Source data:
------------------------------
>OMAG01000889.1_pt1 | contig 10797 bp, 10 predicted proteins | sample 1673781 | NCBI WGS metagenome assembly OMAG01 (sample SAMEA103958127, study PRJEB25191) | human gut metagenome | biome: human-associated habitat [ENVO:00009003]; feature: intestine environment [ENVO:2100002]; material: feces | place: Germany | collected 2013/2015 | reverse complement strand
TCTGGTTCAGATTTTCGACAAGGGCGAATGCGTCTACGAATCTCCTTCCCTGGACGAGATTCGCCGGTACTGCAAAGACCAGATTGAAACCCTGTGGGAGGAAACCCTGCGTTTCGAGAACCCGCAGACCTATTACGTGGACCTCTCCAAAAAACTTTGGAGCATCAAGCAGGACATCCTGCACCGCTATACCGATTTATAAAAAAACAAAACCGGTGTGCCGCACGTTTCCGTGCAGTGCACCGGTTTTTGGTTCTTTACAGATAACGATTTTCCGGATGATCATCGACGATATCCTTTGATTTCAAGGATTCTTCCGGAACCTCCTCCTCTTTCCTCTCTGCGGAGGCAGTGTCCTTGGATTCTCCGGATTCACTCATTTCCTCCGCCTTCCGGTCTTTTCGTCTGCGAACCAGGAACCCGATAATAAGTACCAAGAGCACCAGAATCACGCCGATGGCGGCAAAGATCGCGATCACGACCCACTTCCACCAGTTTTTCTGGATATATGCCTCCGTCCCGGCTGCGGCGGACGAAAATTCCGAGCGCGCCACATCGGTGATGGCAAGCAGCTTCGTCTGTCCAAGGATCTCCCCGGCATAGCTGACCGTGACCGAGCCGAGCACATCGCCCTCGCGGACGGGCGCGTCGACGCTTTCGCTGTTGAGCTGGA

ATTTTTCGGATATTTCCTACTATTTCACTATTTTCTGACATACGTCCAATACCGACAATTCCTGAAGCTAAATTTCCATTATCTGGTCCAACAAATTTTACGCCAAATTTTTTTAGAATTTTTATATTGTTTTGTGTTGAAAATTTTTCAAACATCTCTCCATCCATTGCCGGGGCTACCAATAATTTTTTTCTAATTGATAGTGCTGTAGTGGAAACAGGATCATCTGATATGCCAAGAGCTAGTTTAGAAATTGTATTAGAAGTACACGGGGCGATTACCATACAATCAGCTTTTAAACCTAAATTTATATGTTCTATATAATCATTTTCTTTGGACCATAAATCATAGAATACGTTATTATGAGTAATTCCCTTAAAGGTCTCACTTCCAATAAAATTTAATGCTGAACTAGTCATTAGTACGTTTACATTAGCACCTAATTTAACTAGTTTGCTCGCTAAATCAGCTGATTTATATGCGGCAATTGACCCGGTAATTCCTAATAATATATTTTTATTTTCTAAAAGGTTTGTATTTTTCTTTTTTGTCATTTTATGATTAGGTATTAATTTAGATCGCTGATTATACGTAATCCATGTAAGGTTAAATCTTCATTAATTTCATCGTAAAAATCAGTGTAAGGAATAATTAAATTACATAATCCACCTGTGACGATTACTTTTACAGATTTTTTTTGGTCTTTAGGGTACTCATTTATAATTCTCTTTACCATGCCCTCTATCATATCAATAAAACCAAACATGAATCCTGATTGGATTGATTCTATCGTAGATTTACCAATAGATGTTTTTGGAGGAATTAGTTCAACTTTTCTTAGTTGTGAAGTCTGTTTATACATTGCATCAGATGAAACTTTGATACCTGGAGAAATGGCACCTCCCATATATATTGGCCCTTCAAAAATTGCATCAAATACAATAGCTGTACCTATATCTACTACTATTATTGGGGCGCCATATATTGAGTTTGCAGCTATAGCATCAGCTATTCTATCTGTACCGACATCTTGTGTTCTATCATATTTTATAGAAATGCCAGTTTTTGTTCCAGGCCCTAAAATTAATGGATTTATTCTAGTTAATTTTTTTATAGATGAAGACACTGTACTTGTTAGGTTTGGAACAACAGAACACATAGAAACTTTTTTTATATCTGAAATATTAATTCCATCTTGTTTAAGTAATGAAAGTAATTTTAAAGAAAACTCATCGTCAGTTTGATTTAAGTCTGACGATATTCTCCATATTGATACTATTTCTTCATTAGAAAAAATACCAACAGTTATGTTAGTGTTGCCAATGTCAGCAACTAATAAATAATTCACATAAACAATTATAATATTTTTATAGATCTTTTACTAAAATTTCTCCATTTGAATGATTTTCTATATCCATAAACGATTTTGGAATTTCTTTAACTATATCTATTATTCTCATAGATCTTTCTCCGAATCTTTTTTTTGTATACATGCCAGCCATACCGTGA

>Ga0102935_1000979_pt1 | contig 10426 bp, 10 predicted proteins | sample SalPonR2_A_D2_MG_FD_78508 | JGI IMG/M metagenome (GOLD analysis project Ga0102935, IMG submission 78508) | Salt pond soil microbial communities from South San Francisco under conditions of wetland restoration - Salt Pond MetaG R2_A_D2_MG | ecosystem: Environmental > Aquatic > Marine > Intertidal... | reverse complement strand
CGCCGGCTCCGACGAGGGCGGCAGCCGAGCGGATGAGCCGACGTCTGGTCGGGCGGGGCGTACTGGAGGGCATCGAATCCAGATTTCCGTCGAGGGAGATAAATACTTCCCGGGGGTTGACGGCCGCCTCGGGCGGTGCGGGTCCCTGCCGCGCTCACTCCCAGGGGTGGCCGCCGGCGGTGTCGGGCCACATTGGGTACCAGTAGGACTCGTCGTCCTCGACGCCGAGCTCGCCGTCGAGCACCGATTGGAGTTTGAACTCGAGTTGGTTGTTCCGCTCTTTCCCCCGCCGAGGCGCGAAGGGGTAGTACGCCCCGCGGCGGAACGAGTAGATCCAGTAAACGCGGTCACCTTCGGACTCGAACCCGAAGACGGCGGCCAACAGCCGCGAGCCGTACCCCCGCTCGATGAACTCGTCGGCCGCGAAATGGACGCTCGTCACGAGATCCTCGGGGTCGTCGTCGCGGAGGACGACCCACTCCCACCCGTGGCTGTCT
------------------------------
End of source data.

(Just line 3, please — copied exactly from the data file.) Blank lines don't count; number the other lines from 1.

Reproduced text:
ATTTTTCGGATATTTCCTACTATTTCACTATTTTCTGACATACGTCCAATACCGACAATTCCTGAAGCTAAATTTCCATTATCTGGTCCAACAAATTTTACGCCAAATTTTTTTAGAATTTTTATATTGTTTTGTGTTGAAAATTTTTCAAACATCTCTCCATCCATTGCCGGGGCTACCAATAATTTTTTTCTAATTGATAGTGCTGTAGTGGAAACAGGATCATCTGATATGCCAAGAGCTAGTTTAGAAATTGTATTAGAAGTACACGGGGCGATTACCATACAATCAGCTTTTAAACCTAAATTTATATGTTCTATATAATCATTTTCTTTGGACCATAAATCATAGAATACGTTATTATGAGTAATTCCCTTAAAGGTCTCACTTCCAATAAAATTTAATGCTGAACTAGTCATTAGTACGTTTACATTAGCACCTAATTTAACTAGTTTGCTCGCTAAATCAGCTGATTTATATGCGGCAATTGACCCGGTAATTCCTAATAATATATTTTTATTTTCTAAAAGGTTTGTATTTTTCTTTTTTGTCATTTTATGATTAGGTATTAATTTAGATCGCTGATTATACGTAATCCATGTAAGGTTAAATCTTCATTAATTTCATCGTAAAAATCAGTGTAAGGAATAATTAAATTACATAATCCACCTGTGACGATTACTTTTACAGATTTTTTTTGGTCTTTAGGGTACTCATTTATAATTCTCTTTACCATGCCCTCTATCATATCAATAAAACCAAACATGAATCCTGATTGGATTGATTCTATCGTAGATTTACCAATAGATGTTTTTGGAGGAATTAGTTCAACTTTTCTTAGTTGTGAAGTCTGTTTATACATTGCATCAGATGAAACTTTGATACCTGGAGAAATGGCACCTCCCATATATATTGGCCCTTCAAAAATTGCATCAAATACAATAGCTGTACCTATATCTACTACTATTATTGGGGCGCCATATATTGAGTTTGCAGCTATAGCATCAGCTATTCTATCTGTACCGACATCTTGTGTTCTATCATATTTTATAGAAATGCCAGTTTTTGTTCCAGGCCCTAAAATTAATGGATTTATTCTAGTTAATTTTTTTATAGATGAAGACACTGTACTTGTTAGGTTTGGAACAACAGAACACATAGAAACTTTTTTTATATCTGAAATATTAATTCCATCTTGTTTAAGTAATGAAAGTAATTTTAAAGAAAACTCATCGTCAGTTTGATTTAAGTCTGACGATATTCTCCATATTGATACTATTTCTTCATTAGAAAAAATACCAACAGTTATGTTAGTGTTGCCAATGTCAGCAACTAATAAATAATTCACATAAACAATTATAATATTTTTATAGATCTTTTACTAAAATTTCTCCATTTGAATGATTTTCTATATCCATAAACGATTTTGGAATTTCTTTAACTATATCTATTATTCTCATAGATCTTTCTCCGAATCTTTTTTTTGTATACATGCCAGCCATACCGTGA